Those that came home reinvested their efforts into making our country what it is today. We also invested in them with programs such as the G.I. Bill and the Veterans Administration. Such has been the history to those who have served.
We sent them to Korea, Vietnam, Iraq, Afghanistan and many other places around the globe. For more than a generation those who have gone have done so voluntarily. But they do so with a promise from us for certain things. Pay, benefits, medical care during service, a specific retirement plan, combat pay bonuses and when they leave the service, benefits from the Veterans Administration.
For much of the last century, we’ve largely kept our promises to veterans. We generally as a country recognize that we didn’t initially treat our Vietnam era vets well enough. Frankly, we still have some making up to do there.
With the end of the Vietnam War also came the end of the draft — and with that, a lot of the personal closeness that many of us had with the U.S. military. Fewer of us now have military service in our personal history, or even close family members serving. This sort of detachment has allowed us to view veterans and the promises that we’ve made to them as less and less personal. As such, the VA, to many, is just another government agency.
To the veterans who rely on the VA, it’s more than just another bureaucracy that occasionally makes headlines. It’s all about maintaining any sense of quality of life. For many, it’s about life itself.
Because of that, the recent headlines about the widespread cover-up over wait times and care our veterans are experiencing cannot be shrugged off as just another political scandal or exercise in government ineptness. If we allow that to happen, then we are missing the opportunity to not only fix the problem properly, but examine what this scandal says about us as a country.
We’ve known that there were problems at the VA for quite some time. Recent scandals at the Atlanta and Augusta VA were treated as isolated incidents. Clearly, the problems are systemic. As such, a cabinet-level secretary has resigned. Resignations don’t usually solve problems. Rather, they are merely a sign that a problem has been acknowledged.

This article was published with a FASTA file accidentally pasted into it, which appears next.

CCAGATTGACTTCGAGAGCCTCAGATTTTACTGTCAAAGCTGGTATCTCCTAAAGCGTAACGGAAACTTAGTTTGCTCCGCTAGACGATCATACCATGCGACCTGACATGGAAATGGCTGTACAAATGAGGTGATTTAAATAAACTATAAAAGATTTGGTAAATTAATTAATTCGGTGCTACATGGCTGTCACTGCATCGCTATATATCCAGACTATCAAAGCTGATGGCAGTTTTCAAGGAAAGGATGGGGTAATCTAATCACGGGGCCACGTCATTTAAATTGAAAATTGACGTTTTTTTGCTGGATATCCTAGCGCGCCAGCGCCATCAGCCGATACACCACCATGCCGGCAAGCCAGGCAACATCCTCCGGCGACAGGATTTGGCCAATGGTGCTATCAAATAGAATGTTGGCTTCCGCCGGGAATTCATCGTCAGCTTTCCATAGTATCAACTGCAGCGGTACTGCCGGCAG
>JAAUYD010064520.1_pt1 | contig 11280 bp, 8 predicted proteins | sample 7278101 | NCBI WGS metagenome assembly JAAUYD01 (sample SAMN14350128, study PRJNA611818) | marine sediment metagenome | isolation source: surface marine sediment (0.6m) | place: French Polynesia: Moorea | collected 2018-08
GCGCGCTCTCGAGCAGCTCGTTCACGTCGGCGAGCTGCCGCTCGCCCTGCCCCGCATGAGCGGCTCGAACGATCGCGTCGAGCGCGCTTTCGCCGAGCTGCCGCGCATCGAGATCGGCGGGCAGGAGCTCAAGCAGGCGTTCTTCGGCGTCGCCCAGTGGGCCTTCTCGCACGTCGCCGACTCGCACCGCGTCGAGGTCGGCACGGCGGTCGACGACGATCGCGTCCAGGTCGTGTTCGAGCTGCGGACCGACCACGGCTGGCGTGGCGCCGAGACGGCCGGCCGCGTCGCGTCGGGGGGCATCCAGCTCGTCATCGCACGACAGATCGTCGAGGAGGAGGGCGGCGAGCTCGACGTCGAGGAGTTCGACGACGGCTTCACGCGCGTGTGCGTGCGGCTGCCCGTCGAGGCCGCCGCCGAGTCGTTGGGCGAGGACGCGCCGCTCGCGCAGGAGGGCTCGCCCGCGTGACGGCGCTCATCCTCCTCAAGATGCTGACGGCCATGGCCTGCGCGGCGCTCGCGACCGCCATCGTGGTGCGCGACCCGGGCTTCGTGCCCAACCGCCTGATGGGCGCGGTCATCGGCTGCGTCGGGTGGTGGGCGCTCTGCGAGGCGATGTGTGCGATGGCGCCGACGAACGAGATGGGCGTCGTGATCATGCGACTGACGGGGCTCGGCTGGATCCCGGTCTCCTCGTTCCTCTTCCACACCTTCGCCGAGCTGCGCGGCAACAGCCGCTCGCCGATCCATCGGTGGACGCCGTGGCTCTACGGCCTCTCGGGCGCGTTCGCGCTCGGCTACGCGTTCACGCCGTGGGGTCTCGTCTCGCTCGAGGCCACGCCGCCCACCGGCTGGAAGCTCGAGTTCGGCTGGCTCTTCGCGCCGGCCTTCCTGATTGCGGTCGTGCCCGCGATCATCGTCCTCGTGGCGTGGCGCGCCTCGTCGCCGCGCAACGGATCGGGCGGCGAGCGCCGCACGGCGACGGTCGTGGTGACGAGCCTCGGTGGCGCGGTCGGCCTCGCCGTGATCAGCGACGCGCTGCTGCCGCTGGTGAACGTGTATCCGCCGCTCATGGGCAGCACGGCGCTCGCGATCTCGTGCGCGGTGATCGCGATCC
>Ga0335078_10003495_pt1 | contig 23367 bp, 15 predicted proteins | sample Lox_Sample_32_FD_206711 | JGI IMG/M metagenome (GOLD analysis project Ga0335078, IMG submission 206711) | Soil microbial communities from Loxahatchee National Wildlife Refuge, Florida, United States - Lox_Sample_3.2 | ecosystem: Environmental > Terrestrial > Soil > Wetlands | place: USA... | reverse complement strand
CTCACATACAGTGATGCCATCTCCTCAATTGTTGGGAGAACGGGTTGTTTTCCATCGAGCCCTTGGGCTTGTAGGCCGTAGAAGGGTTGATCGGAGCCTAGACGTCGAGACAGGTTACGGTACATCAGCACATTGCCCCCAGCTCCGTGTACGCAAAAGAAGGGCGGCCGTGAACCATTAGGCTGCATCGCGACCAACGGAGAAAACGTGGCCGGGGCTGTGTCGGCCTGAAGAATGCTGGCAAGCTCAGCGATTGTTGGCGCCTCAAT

These problems will not be fixed overnight. Talk to veterans who rely on the VA and they’ll tell you about constant turnover with doctors. They’ll talk about inability to schedule an appointment with a specialist for months if not years — and then likely to have those appointments delayed or deferred multiple times.
They’ll tell you that no one in the system has an incentive for it to work well or to deliver patients the best care possible. They’ll tell you the system just doesn’t work.
It’s fair to question whether the VA system is even required to fulfill its mission, or if those who depend on it would be better served with insurance plans that would allow them to find the private medical providers of their choice. If nothing else, those depending on the VA should be allowed to see private physicians at the VA’s expense if the VA is unable to see and/or treat them in a timely manner.
The problems are broad, and the solutions must be transformative and comprehensive. This isn’t something we can allow to become yet another log on the fire of partisan sniping. We must allow the discussion to be bigger than that, because the promises we have made to these folks is bigger than that. It’s bigger because of the sacrifices they have made — and the ultimate sacrifice that each was willing to make — was to allow the rest of us to live “normal” lives free of these worries.
The solution to this problem will ultimately come from political channels. As such, regardless of your party or relationship with your congressman or senators, you need to let them know that this is not an issue to be demagogued or used as a partisan weapon. Instead, insist that they roll up their sleeves, work with those on the other side of the aisle and the White House and get this issue fixed.
How long we let these problems remain will say a lot more about us as a people and the value of our promises than it will about politics or who can score the most points heading into the next election. The clock is already running.
Charlie Harper is editor of the Peach Pundit political web site.